From these it can be seen that in comparison to national data, undergraduate respondents in this study are over-represented although when undergraduates and foundation/access level students are combined, the proportions are closer (76% : 66%).

*HESA 2016/17 available at: https://www.hesa.ac.uk/data-and-analysis/students/whos-in-he, accessed on: 16 April 2018)




5. How dyslexic students learned of their dyslexia

my dyslexia sentenceIt was felt at an early stage in the research design process that part of the enquiry would try to find out more about how dyslexia becomes known to students who have declared it on their QNR response. This is important as one of the undercurrents to the project is the issue of the stigma associated with being labelled as dyslexic, especially the research hypotheses implicitly suggest that this may emerge as one of the factors that contribute to reduced Academic Behavioural Confidence in students with dyslexia compared to their peers. To explore this, QNR respondents who were declaring their dyslexia were also invited to complete a sentence in the opening section of the QNR to report how they learned about their dyslexia. The sentence required selections to be made from two drop-down menu lists so that on completion it would indicate how the respondent was informed about their dyslexia following screening or a full assessment. .

The summary grid below sets out this data from the 68 responses in research group DI. The grid total is 64 as 4 respondents in research group DI did not select options. The grid presents the number of respondents who selected particular combinations of options. For example, in the first row of the grid it can be seen that 2 respondents completed the sentence as: 'My dyslexia was DISCLOSED to me as a learning DIFFICULTY'. It is disappointing to note, although entirely expected, that the majority of students reported that their dyslexia was ‘diagnosed’ with diagnosed as a disability slightly ahead compared with disagnosed as a difficulty. It seems reasonable to suggest that the most appropriate way to report dyslexia to an individual should be to identify dyslexia as a difference as it would be expected that this might reduce the negative connotations of dyslexia being classified as ‘disability’ such that this is constructed in society more generally (eg: Connor & Lynne, 2006, Phelan, 2010).

dyslexia sentence analysis grid

It is of note that only two students out of the 64 who provided this information reported that their dyslexia was ‘identified’ to them as a learning ‘difference’. This may be an indication that assessors might usefully reframe the terminology that they use to more positively identify dyslexia to students and to move away from legacy descriptors rooted in a psychological determinism which strives to attribute dyslexia as a deficit rather than a natural occurrence of human neuro-diversity (Cooper, 2014). My view is that this adds evidence to the argument that it is a literacy-based education system that reduces those with a learning profile labelled as ‘dyslexic’ to a position of learning disadvantage, and so it is learning environments that need to be changed, rather then people with dyslexia, fixed. (See also: Thompson et al, 2015). It is also worth noting from the summary table that at least the number of students who reported their dyslexia as a ‘difficulty’ (n=31) was marginally higher than those reporting it as a ‘disability’ (n=26) which, given the stance of this project, is at least an indication of a slightly more positive approach to dyslexia being adopted amongst dyslexia assessment professionals.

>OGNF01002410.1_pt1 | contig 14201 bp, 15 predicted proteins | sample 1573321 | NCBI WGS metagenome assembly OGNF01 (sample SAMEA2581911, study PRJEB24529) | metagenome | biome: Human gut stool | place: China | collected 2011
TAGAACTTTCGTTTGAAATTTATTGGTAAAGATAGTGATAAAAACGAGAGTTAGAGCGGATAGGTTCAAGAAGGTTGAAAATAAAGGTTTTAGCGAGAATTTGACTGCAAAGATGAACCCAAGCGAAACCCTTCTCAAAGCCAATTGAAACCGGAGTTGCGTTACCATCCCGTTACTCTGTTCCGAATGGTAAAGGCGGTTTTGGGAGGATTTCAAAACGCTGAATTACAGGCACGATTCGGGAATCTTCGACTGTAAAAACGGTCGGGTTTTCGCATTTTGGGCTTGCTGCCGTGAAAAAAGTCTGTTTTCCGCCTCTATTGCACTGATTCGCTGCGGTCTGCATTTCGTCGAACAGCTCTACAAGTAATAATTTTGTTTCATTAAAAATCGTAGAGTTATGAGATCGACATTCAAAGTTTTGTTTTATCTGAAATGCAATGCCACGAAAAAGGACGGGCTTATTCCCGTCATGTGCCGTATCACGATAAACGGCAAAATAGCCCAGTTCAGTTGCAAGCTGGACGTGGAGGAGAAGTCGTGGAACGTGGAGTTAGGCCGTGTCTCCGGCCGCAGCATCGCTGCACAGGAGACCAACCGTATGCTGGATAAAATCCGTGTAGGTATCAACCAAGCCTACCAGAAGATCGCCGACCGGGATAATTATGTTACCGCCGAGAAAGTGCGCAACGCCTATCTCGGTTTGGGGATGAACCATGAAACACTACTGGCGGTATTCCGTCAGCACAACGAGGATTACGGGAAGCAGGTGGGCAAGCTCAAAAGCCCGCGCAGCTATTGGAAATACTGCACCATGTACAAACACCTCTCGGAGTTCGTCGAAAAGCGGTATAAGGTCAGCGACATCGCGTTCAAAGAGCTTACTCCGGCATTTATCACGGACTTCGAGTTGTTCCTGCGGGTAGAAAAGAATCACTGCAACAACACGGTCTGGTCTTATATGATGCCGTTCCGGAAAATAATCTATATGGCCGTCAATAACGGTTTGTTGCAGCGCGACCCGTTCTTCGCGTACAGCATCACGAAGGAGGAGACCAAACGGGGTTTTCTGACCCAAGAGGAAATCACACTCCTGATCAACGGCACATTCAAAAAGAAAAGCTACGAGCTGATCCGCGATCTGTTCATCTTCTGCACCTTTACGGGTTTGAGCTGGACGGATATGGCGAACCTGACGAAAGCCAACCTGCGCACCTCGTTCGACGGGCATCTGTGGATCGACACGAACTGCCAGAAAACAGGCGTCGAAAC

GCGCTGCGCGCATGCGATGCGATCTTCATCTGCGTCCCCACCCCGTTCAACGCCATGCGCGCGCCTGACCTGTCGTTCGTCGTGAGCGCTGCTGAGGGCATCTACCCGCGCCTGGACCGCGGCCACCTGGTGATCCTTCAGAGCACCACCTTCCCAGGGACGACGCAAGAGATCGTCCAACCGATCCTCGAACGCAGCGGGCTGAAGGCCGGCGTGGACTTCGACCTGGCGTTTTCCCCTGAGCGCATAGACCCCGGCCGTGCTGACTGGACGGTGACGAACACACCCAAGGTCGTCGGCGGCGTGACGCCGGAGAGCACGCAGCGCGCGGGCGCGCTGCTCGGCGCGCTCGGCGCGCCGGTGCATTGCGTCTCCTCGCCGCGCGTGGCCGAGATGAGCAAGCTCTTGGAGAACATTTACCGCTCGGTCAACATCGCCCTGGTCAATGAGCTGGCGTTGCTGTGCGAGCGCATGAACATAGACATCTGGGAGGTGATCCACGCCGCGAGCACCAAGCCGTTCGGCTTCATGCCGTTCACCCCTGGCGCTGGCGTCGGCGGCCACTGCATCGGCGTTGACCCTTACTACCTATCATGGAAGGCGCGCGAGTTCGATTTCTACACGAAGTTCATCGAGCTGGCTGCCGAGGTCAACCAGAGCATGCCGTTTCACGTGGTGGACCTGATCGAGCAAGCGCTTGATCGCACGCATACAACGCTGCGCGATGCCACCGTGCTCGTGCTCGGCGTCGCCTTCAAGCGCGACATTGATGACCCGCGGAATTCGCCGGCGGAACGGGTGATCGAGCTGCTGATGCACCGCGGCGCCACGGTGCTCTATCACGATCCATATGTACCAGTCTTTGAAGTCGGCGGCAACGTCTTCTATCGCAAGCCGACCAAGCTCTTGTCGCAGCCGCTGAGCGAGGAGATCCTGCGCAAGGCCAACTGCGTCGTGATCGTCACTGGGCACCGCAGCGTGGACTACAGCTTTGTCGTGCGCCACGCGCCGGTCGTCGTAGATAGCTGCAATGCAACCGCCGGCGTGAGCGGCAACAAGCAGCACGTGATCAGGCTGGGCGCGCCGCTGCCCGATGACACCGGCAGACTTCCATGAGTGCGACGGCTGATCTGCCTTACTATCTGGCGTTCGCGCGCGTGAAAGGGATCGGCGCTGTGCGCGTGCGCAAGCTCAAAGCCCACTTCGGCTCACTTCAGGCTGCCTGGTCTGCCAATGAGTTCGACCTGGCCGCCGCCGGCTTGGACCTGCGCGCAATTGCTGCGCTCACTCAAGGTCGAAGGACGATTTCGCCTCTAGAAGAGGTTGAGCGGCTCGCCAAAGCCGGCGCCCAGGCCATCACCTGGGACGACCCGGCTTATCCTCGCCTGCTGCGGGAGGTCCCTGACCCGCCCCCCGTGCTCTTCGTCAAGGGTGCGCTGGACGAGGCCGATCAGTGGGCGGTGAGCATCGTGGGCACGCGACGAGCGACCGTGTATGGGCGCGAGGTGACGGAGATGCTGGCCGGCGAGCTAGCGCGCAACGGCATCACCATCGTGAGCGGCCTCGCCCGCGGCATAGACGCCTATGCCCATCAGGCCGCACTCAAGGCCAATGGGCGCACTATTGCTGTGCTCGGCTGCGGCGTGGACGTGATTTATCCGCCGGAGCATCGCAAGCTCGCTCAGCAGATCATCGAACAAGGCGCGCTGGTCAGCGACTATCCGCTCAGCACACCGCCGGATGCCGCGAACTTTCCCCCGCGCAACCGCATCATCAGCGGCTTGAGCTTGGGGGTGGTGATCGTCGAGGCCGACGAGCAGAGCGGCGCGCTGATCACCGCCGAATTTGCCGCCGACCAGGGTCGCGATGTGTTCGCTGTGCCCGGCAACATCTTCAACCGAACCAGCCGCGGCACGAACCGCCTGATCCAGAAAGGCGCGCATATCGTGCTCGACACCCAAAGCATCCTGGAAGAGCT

By informing students about the results of a dyslexia screening or assessment in as neutral a way as possible, it is suggested that the internalization of dyslexia into the student's self-identity as being a ‘medical’ condition, implied by ‘diagnosing’ it, is likely to be reduced. To date, no other studies have been found which specifically explore the neutrality or otherwise of the communication process to the student concerned following a screening or assessment for dyslexia at university although some studies do examine the psychosocial experiences of receiving an identification of dyslexia. For example Nalavany et al (2011) claimed to have conducted the first study to explore how confirmed and self-identified dyslexia impacted on adult perspectives of their experiences associated with their dyslexia. This research was concerned less with how the adults in the research group (n=75) experienced the impact of their dyslexia on their learning and more so with how it affected their day-to-day lives however many of the participants recollected school and learning experiences that were 'hurtful, embarrassing, and scary, and that their teachers misunderstood their learning challenges (ibid, p74) which documents how the lasting effects of experiencing 'being different' in younger years persist into adulthood.